3D satellite image of Earth
A three-dimensional model is built using an image received from the Pleiades-1 satellite

In addition to the growth of the capabilities of AI systems, another factor increasing the rate at which geospatial data is being updated is the use of target satellite constellations. Satellites working as part of a unified group are able to focus on a single area of interest and scan objects at different angles in relation to the Earth’s surface. This predictably provides more information regarding elevation levels and other topological features of the terrain. Satelltie constellations also greatly expand coverage area, allowing for relatively fast scan data updates. This has its benefits in cases of fast-moving natural or artificial disasters.

The creation of three-dimensional models of the landscape is increasingly involving methods of combined observation, in which the data of satellite scans of the Earth’s surface are expanded with the help of repeated scanning data from unmanned aerial vehicles (UAVs). This multidimensional architecture significantly increases the stability of the systems, offering an extraordinary level of awareness when repeatedly scanning individual areas with the help of drones.

UAS data fusion
This combined approach uses satellite data in the initial stage of DEM construction (A), followed by a more detailed analysis obtained with a more thorough scan from a UAV (B).

As you can see, even the most accurate primary spectral analysis data require additional processing using digital modeling methods. Today, many of them already work with connections to multi-view stereo (MVS) neural networks, which increases the speed of 3D map construction. These networks are able to estimate height maps from satellite images, and then transfer them as a 3D point in a coordinate system to create a digital model of the surface. (DSM) or digital relief model (DEM).

One of the most interesting (in the context of our story) digital relief models is called the 3D Elevation Program (3DEP). It was developed in 2012 and is managed by the National Geospatial Program of the US Geological Survey (USGS). The 3DEP model is constantly updated and interacts with a number of topological databases, including data from the National Enhanced Terrain Assessment (NEEA), as well as the National Geospatial Program (USGS) Standards and Specifications.

Beginning in 2020, 3DEP was transferred to cloud storage format, known as the Cloud Optimized Geotiff (COG), which significantly reduced the level of computing loads and facilitated interaction with end users. 3DEP modeling is used only for the US.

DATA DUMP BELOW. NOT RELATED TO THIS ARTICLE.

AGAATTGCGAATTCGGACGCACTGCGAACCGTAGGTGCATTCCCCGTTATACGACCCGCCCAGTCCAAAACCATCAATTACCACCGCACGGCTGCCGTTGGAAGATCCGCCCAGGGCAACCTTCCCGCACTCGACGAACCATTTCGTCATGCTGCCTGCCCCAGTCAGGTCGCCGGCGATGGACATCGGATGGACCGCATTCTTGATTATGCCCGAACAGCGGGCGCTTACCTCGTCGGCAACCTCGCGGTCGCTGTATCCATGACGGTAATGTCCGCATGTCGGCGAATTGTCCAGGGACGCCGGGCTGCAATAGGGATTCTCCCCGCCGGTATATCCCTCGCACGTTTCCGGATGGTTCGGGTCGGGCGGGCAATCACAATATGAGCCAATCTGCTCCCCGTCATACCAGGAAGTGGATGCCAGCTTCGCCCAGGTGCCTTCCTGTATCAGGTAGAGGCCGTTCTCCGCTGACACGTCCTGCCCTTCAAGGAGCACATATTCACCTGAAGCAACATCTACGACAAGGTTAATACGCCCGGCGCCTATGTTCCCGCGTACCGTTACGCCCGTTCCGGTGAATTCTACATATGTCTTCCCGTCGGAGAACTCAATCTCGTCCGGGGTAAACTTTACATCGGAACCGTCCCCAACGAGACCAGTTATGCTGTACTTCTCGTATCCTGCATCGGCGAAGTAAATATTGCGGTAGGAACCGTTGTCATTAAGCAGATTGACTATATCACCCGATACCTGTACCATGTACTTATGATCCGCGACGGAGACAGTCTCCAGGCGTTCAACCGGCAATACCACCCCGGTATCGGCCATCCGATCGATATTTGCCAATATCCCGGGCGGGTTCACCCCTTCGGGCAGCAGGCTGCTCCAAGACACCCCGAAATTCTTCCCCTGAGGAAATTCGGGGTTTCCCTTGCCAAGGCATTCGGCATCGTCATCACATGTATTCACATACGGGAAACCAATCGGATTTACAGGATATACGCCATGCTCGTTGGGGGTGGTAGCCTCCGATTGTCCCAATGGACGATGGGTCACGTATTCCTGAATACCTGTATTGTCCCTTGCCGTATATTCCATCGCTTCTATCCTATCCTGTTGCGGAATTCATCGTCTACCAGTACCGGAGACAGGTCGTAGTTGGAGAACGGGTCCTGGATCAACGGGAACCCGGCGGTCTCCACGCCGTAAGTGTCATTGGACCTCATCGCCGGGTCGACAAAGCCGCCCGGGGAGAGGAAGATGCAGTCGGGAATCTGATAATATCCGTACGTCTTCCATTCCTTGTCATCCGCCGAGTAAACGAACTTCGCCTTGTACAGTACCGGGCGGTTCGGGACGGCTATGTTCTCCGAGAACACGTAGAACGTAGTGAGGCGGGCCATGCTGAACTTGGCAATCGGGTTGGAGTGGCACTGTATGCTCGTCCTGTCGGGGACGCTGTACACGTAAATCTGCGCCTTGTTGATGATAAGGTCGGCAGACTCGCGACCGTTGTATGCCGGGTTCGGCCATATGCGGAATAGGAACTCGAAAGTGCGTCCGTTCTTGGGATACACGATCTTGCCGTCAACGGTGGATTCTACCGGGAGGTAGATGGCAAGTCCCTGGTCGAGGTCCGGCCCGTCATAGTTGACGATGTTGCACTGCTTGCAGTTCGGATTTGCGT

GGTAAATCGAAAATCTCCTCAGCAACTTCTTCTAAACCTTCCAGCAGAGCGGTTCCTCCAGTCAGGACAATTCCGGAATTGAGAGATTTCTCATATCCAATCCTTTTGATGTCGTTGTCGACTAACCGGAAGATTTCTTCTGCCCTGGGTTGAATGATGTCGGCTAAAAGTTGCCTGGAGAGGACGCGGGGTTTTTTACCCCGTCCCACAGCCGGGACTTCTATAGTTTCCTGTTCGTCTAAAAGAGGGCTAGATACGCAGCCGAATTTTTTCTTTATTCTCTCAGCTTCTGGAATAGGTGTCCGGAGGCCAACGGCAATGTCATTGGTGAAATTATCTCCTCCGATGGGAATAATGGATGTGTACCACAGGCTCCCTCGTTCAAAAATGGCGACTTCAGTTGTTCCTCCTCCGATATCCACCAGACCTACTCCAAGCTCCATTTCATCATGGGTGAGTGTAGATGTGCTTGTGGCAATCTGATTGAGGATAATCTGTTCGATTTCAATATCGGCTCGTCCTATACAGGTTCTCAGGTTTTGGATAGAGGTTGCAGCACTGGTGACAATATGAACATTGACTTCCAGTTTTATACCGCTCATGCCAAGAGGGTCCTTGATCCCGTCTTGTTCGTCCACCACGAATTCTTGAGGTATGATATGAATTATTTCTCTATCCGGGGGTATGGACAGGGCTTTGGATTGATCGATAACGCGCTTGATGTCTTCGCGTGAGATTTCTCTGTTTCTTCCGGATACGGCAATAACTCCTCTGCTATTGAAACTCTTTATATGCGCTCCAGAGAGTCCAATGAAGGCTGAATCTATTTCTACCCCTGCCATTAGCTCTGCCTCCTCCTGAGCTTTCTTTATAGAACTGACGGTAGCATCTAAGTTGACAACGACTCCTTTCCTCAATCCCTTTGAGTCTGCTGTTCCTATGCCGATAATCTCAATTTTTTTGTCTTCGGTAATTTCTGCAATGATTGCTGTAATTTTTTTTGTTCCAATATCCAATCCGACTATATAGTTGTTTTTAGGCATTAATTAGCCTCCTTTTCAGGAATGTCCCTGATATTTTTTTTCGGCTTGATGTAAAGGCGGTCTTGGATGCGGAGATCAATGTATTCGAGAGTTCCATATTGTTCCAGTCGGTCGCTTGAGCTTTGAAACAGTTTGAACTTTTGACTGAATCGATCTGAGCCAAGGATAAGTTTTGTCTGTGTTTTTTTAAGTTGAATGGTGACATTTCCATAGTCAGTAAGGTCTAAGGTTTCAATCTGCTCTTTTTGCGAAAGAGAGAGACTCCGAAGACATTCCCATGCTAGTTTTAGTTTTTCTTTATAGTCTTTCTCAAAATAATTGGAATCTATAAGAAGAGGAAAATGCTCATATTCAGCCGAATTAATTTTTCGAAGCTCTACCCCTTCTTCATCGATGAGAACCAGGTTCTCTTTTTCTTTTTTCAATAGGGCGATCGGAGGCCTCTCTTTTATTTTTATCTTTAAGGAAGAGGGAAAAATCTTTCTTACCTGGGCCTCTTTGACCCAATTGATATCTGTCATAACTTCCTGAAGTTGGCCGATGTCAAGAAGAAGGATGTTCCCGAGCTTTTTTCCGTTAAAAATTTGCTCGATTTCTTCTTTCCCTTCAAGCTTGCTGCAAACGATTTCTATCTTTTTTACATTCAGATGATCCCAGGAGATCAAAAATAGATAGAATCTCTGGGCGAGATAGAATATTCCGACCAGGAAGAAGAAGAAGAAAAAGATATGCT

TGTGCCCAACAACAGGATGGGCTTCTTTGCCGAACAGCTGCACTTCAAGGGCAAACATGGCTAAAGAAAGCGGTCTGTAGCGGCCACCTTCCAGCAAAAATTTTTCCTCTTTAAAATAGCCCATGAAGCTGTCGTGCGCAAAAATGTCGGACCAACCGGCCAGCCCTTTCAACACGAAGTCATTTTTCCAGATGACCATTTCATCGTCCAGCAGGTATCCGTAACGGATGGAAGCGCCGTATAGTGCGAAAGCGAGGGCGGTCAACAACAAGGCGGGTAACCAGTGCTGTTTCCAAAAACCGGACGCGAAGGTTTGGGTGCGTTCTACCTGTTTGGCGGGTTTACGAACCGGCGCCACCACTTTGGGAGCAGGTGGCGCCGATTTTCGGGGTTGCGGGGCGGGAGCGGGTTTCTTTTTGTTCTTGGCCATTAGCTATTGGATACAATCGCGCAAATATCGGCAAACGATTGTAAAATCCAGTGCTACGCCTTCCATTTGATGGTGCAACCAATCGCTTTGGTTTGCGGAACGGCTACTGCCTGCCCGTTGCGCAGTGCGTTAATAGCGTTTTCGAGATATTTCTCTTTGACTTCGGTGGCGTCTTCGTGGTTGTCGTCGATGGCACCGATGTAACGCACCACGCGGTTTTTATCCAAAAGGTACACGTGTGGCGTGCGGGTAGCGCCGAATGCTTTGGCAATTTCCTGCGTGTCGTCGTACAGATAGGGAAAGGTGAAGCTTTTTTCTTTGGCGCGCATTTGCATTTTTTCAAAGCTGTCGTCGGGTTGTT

downtown  Chicago image from LiDAR
A cloud of points which reveals the skyline of downtown  Chicago
Obtained using LiDAR

The great potential of new three-dimensional awareness systems is also revealed when mapping the landscape on other planets, such as Mars, where interactive maps can be created using satellite image parameters. Even Global Navigation Satellite System (GNSS) signals can be used to create 3D maps by analyzing signal strength patterns and estimating building heights.

Satellite stereo imagery is particularly important for global markets where accurate elevation data is not available due to insufficient coverage by other global geospatial services. Many commercial end users will benefit from 3D digital terrain models, including maps for oil and gas exploration, best-fit areas for mining, design and construction, urban planning, environmental monitoring, agriculture, and forestry. Some services with 3D Earth mapping allow their users to study more specific things – for example the service Earth 3D Map contains the most detailed map of earthquakes.

Three-dimensional Earth mapping technologies are experiencing a new birth these days. New methods of constructing three-dimensional surface mapping models are being used everywhere, from the Earth to other planets. This technology remains especially valuable in the absence of GPS and GNSS coverage, where even portable ground sensors are capable of making a complete three-dimensional map of the surrounding environment.